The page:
Thinking of Analytics as a Supply Chain

Despite making big investments in advanced analytics for managing supply chains, many organizations are not getting the results they’d like. Sourcing data, building models and delivering solutions can take too long, and key steps are often overlooked. This is why minimizing inefficiencies in the analytics supply chain is vital.

It’s easy to view analytics in terms of the supply chain. When it comes to the analytics supply chain, customers are the decision-makers, while the products that they consume are the analytical models. Analytics engines providing solutions and recommendations can be likened to manufacturing plants in the sense that they transform data into consumable decisions. The raw materials, meanwhile, are all of the data that is used to come up with the analytical models. The supply chain output in this case is better decisions.

With this in mind, a closer look at data can provide some interesting revelations. Just like a lack of proper raw materials can wreak havoc on a physical supply chain, low-quality data can have a huge negative impact on your analysis and the decisions that are reached. Similarly, analytics supply chains that involve too much time or expense to deliver the needed solutions are sometimes brushed aside in favor of less productive options that happen to be more readily available.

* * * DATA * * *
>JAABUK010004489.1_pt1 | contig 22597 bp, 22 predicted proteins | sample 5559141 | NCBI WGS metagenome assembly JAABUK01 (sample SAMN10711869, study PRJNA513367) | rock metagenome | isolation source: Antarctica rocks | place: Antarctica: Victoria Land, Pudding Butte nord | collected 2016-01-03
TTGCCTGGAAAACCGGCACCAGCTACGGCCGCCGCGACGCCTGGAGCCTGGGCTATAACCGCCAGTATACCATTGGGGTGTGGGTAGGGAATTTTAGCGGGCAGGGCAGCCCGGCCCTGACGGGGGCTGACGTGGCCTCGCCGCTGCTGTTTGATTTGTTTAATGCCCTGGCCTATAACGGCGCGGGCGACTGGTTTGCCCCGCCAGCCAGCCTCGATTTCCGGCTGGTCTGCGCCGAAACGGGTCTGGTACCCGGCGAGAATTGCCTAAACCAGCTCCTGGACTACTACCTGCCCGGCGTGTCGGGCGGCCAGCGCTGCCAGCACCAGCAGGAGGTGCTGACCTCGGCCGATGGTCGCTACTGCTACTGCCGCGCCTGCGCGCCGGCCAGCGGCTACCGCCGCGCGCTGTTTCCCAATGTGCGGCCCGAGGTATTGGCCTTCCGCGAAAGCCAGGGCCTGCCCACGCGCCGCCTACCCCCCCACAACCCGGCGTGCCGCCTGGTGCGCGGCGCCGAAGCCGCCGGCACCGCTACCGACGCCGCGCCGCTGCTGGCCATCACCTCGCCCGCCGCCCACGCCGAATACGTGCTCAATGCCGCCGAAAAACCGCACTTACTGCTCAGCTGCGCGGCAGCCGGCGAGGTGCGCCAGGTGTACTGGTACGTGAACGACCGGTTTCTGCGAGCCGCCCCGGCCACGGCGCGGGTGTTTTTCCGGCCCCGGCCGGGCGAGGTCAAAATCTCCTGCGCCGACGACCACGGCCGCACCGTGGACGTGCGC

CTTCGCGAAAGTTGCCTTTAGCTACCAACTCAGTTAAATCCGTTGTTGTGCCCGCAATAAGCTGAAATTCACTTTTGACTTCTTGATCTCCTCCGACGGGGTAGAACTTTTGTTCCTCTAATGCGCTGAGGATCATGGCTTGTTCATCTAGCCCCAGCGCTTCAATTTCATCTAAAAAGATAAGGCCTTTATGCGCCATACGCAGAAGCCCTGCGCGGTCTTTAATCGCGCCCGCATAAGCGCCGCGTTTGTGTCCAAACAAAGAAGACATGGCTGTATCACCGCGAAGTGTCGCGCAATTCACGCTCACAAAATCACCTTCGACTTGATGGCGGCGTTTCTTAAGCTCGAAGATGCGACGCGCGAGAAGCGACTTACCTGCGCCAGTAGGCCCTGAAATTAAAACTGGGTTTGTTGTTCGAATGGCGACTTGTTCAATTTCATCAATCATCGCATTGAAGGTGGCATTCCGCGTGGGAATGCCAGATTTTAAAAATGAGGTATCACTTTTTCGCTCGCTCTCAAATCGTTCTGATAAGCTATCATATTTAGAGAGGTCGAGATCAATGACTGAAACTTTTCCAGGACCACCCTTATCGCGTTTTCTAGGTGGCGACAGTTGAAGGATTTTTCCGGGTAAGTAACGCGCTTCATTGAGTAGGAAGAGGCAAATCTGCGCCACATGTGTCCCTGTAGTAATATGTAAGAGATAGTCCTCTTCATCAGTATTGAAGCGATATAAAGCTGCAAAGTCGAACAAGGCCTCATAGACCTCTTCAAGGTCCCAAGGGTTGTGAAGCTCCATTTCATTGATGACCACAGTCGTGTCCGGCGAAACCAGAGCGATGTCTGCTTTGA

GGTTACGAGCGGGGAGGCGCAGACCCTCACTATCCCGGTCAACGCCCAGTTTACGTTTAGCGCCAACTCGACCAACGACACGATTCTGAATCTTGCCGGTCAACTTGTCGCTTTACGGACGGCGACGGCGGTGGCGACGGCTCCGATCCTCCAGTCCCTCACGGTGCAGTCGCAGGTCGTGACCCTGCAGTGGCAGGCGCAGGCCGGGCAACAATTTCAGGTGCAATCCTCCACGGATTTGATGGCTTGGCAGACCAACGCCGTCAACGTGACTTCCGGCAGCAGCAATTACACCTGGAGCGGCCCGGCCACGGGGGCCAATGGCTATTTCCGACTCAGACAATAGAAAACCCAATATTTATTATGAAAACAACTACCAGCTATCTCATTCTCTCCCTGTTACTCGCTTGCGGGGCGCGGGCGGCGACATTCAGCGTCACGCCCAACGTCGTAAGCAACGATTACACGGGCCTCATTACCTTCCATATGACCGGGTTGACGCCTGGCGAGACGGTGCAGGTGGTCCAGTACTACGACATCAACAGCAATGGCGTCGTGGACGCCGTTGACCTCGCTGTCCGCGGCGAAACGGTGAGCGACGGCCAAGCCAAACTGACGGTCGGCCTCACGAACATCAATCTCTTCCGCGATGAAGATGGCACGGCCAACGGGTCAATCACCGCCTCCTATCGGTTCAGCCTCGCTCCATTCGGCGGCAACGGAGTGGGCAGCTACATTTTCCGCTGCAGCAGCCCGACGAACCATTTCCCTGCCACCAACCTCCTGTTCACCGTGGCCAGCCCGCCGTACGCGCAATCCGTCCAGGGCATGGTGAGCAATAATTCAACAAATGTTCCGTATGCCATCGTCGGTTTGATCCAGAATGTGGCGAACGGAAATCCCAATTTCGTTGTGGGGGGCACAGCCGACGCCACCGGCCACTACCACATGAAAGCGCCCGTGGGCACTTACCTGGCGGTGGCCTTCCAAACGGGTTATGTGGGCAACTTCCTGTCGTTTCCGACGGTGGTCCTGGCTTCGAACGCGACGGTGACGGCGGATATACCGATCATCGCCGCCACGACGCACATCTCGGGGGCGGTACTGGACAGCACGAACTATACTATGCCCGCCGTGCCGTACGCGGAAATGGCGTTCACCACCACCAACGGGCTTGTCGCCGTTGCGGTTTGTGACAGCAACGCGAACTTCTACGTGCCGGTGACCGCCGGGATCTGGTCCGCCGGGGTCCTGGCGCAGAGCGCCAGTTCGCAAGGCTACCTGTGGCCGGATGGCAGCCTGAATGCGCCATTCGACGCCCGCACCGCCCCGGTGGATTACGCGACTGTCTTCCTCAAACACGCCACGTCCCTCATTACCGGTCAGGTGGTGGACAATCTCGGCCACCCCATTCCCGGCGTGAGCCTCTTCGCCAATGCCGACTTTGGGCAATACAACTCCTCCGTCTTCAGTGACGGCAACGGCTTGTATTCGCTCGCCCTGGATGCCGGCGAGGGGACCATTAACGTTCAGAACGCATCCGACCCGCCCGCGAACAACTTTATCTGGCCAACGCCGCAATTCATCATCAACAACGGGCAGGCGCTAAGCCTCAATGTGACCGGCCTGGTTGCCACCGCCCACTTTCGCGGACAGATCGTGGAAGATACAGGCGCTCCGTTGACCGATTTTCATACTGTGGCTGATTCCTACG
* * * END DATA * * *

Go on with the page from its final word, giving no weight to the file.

One of them main benefits of thinking of analytics as a supply chain is that it enables firms to take a holistic and broad look at the use of analytics. Having complex analytical models won’t do much for a company if they can’t be deployed.

Measuring the performance of the broad analytical processes in an analytics supply chain is also useful. Some factors to measure include inputs, such as the number of analytics or models created, and outputs, such as the business value the decisions bring about. This can help improve the time to insight by a significant amount.

This blog post was based off of an article from LinkedIn. View the original here.





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